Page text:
Is this the Wash? I cannot remember clearly enough to tell. It might be the Wash, but the Wash is not so dry, maybe. This might be the Wash at the lowest tide. I don’t know.

One more thing about this dream I had in the tent after the storm. But this is not that unique. It’s happened to me several times and I don’t worry about it. But I was lying there, in the dark, and my eyes were closed. And there was something all around me, breathing, a fraction of a millimetre from my skin, walling me off from everything else. I didn’t know how to react to it because it had no real signature. It was not menacing or anything else. It was an imagined thing. I think everyone gets that feeling sometimes, actually. Or maybe that’s not true. That’s possible. I have every right to assume that there is something different about me.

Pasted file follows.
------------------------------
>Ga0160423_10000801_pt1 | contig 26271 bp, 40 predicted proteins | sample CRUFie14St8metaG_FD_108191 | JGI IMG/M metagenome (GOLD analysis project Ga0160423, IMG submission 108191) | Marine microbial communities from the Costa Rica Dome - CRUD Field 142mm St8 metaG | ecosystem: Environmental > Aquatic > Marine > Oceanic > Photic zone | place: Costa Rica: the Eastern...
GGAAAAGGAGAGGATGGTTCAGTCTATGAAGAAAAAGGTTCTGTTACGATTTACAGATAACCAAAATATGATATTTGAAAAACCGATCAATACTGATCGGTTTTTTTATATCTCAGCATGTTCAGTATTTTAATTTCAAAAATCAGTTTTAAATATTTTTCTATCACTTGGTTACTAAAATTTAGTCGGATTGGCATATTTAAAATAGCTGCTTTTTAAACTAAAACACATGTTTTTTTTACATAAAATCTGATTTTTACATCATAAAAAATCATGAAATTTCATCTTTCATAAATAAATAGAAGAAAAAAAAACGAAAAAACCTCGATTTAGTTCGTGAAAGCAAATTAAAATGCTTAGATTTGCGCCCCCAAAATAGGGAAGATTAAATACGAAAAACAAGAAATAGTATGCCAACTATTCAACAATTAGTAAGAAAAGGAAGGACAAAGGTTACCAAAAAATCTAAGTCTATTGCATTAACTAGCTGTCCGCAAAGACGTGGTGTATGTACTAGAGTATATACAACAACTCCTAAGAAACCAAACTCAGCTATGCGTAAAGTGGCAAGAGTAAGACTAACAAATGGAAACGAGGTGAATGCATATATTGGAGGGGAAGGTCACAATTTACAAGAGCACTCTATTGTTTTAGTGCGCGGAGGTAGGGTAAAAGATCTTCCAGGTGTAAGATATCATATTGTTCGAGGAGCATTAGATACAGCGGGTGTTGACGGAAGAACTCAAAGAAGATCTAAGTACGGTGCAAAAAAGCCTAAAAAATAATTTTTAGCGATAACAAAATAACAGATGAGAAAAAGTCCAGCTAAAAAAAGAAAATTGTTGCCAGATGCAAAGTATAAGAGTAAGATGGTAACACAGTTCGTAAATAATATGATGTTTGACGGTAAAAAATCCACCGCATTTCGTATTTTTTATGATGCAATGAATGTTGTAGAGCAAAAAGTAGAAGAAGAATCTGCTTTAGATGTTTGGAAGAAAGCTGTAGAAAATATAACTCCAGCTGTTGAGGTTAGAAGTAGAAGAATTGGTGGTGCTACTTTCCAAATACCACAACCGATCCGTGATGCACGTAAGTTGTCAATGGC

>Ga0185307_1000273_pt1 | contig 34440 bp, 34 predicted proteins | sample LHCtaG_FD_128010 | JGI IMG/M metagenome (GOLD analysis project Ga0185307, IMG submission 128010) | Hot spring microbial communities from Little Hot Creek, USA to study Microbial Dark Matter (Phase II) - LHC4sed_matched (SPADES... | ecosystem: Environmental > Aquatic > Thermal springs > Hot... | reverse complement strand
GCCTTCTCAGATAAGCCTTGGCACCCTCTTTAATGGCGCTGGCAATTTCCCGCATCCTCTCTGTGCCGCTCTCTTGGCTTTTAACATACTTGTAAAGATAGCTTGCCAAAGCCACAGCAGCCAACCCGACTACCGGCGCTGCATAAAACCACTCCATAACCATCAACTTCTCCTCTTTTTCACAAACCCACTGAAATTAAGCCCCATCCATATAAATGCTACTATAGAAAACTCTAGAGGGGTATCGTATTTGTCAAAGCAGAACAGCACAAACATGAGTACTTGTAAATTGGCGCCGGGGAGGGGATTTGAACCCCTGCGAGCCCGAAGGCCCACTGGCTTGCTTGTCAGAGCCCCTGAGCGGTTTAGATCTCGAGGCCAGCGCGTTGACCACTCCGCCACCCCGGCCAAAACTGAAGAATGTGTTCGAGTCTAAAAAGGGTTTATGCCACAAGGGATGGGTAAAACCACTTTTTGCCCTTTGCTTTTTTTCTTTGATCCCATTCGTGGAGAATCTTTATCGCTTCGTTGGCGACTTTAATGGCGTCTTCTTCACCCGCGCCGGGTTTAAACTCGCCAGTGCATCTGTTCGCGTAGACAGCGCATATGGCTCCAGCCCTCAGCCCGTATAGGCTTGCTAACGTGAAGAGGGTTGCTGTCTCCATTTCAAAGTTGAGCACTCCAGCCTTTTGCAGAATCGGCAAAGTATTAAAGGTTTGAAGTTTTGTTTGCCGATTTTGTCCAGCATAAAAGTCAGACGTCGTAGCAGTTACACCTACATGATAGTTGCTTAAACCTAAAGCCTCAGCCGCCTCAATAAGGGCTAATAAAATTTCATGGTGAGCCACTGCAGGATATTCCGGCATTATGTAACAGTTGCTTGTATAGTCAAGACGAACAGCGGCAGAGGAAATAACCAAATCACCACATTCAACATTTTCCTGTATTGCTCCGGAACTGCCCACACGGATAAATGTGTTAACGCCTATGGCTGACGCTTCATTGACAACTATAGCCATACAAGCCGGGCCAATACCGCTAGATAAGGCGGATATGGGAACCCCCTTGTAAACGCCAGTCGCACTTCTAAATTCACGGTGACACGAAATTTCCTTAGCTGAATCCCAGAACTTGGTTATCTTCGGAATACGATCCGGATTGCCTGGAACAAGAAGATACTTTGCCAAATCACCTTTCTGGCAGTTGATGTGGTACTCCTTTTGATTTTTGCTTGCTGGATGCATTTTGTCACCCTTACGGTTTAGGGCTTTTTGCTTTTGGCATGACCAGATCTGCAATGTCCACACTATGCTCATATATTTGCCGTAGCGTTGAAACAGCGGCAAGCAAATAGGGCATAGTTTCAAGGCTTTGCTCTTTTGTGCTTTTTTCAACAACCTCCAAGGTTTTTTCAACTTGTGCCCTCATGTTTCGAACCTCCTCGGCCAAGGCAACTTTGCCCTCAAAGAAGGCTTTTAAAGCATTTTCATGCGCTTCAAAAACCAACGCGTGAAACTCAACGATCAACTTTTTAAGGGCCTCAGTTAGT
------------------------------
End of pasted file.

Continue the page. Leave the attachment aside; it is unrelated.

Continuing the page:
[1] I think it’s an oil tanker. I have a picture in my head and I’ve looked it up.

Kind of getting away: 3

I’ve not written about the arrival yet. That strikes me as rather strange. Now that I think about it I didn’t particularly enjoy the arrival, but I certainly do enjoy the memory of it. So I should probably write something about it.

We arrived on IMV Scafell. Scafell’s a really nice ship. It was kind to me. Mostly its kindnesses involved arranging things so that I didn’t have to be at the long planning meetings. It’s good knowing it’s never too far off now. It’s having a good time. It told me as much; coming to an unexplored place like this was something it had wanted to do for a long time.